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2013 Porsche Cayenne Diesel  (Source:
The Porsche Cayenne Diesel has a base MSRP price of $55,750

Porsche is introducing the 2013 Cayenne with a turbo-diesel V6 option, which will be the automaker's first diesel entry in the United States.

The 2013 Porsche Cayenne Diesel will feature a 3.0-liter V6 turbo diesel engine capable of 240 HP and 406 lb.-ft. of torque, which shoots the SUV from 0-60 in 7.2 seconds and allows a top track speed of 135 mph.

The new diesel SUV will also have an estimated fuel economy rating of 20 mpg city and 28 mpg highway, or 23 combined, according to Porsche. Also, the Cayenne Diesel can go 740 miles on a single tank of fuel.

"Highlights of the 3.0-liter V6 diesel engine in the Cayenne Diesel include high pressure common rail fuel injection and a variable vane geometry turbocharger, which give the engine improved response to driver inputs and enhanced fuel economy when compared to more conventional diesel engine technologies," said Porsche. "In addition, the engine block is constructed from compacted graphite iron (CGI), which has many of the strength properties of a conventional iron block but with a significant reduction in mass, approximately 55 lbs. (25 kilograms)."

The 2013 Porsche Cayenne Diesel will also include Porsche Traction Management (PTM) with a permanent all-wheel drive system; selective catalytic reduction (SCR) technology made of an AdBlue tank, the tank's heating system and lines to carry the AdBlue; a mechanical safeguard to protect the driver from using the wrong fuel; Diesel badges behind the front wheel wells, and an 8-speed Tiptronic S transmission.

The 2013 Porsche Cayenne Diesel carries a price tag of $55,750 plus a $975 destination charge.

Porsche's other Cayenne members include the original Porsche Cayenne for $48,850, the Porsche Cayenne S for $65,850, the Porsche Cayenne S Hybrid for $69,850, and the Porsche Cayenne Turbo for $108,750.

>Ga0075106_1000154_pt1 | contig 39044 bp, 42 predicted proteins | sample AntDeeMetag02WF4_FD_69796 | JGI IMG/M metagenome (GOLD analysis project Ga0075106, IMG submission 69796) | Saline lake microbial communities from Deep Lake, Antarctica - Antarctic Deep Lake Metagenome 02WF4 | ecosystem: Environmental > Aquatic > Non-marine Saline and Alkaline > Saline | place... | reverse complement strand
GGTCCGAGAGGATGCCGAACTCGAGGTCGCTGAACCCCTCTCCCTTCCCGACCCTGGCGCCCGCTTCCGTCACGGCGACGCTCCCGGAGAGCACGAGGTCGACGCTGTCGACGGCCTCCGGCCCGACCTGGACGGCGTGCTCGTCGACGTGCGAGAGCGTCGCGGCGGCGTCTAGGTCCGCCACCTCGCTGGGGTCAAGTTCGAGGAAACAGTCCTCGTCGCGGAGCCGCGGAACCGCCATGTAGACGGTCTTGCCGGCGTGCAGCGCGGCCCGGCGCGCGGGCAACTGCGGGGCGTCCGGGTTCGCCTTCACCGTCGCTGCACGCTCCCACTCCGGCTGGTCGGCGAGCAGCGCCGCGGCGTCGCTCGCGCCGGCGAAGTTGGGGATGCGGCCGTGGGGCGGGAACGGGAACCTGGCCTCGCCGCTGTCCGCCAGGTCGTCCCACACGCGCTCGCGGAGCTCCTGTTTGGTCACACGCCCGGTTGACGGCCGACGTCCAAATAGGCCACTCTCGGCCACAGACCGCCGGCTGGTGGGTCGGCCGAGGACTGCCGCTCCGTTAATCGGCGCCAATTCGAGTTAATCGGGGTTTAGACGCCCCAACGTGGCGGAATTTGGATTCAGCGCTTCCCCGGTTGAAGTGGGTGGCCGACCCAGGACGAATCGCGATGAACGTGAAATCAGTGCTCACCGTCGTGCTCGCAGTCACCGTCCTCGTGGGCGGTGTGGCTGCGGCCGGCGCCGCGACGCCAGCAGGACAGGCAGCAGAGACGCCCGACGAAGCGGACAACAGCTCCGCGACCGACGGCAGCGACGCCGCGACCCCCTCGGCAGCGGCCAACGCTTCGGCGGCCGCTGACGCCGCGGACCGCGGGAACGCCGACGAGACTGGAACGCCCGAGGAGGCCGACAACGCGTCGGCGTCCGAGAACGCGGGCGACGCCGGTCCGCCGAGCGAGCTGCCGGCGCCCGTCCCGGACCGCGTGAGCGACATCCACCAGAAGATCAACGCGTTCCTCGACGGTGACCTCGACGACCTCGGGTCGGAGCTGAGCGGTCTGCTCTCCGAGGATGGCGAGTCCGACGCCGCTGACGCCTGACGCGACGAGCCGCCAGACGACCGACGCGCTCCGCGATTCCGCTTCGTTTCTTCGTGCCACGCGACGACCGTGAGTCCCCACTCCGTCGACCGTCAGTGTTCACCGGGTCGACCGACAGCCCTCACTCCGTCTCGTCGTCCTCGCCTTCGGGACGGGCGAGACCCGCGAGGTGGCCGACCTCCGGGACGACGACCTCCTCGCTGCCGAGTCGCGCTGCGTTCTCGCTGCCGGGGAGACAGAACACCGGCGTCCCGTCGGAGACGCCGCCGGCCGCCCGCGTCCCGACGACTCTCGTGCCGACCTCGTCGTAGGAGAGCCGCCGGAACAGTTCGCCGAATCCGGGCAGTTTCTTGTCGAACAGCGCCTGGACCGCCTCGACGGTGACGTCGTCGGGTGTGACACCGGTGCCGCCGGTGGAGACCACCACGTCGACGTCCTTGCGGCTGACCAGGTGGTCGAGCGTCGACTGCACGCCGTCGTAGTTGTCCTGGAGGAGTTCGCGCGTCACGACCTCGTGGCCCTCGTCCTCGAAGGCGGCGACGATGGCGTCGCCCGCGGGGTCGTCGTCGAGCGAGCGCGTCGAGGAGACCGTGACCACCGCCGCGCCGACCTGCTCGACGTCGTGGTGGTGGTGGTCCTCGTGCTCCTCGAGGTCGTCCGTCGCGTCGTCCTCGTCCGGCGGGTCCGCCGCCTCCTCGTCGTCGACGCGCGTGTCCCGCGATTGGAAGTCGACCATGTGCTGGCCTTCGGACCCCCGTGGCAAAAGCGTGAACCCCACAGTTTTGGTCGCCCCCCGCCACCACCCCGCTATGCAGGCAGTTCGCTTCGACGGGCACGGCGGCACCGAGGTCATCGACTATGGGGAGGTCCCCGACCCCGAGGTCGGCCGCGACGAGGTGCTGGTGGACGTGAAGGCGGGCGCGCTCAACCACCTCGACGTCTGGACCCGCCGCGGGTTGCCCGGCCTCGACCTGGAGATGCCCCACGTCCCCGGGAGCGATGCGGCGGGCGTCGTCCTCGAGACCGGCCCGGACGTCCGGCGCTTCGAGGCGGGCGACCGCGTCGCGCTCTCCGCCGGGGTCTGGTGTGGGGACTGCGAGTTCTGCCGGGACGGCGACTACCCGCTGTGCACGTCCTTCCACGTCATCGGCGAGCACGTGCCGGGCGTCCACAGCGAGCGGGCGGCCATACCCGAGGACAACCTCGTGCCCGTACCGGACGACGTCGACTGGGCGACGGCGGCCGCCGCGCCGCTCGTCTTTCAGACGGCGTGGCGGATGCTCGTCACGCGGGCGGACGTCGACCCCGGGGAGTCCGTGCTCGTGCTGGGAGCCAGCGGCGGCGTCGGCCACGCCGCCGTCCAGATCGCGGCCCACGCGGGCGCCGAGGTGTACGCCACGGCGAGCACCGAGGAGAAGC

Source: Auto Blog

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RE: More diesels in the U.S. is a good thing
By Apone on 4/4/2012 12:16:49 PM , Rating: 2
@ Argon18

- Not sure if you've encountered this yet but how are the maintenance cost(s) on your diesel vehicles? I'm seriously considering getting my first TDI and I'm curious if the maintenance costs (such as timing chain, water pump, serpentine belts, etc.) is less/more/same than common gasoline engines (Also read somewhere that diesel engines go about 250k miles before its first scheduled major tune-up).

By do_i_neda_name on 4/4/2012 4:03:23 PM , Rating: 3
I own a 2001 Jetta TDI 180,000 miles and a 2001 F250 7.3L Powerstroke. My brother owned an identical 2001 Jetta TDI and sold it with 160,000 miles. Parents had a 2009 Jetta TDI, 2010 Jetta TDI and now have a 2012 Passat TDI.

Everything with the engine costs more but theoretically you end up repairing less. Engine wise you have to do the timing belt every 70-100k miles depending on the kit you get for it. On the 2001 TDI's we have only replaced filters and timingbelts/waterpumps. You do them both at the same time because your already in there. The kits are only like 300 but at a shop it will cost $1000-$2000. If you are thinking about buying one for the first time I would look for a good non VW mechanic who specializes in VW's, dealerships charge way too much for service.

I do know other than the timing belt your major fear is the injector pump and turbo going. They both cost about $1500 for parts but the injector pump requires about another $1500 in labor where as a turbo is not a bad job, your better off keeping up on filter maintenance.

Of the three newer TDI's my parents owned the 2009 blew up with 700 miles on it two days after buying it, the injector pump turned itself to gravel and VW accused us of putting gas in it. After 2 months of arguments and sending a fuel sample to a lab, VW bought us a new 2010. It ran fine for 60,000 miles then we traded it in on the Passat. It has 20,000 miles and is doing fine.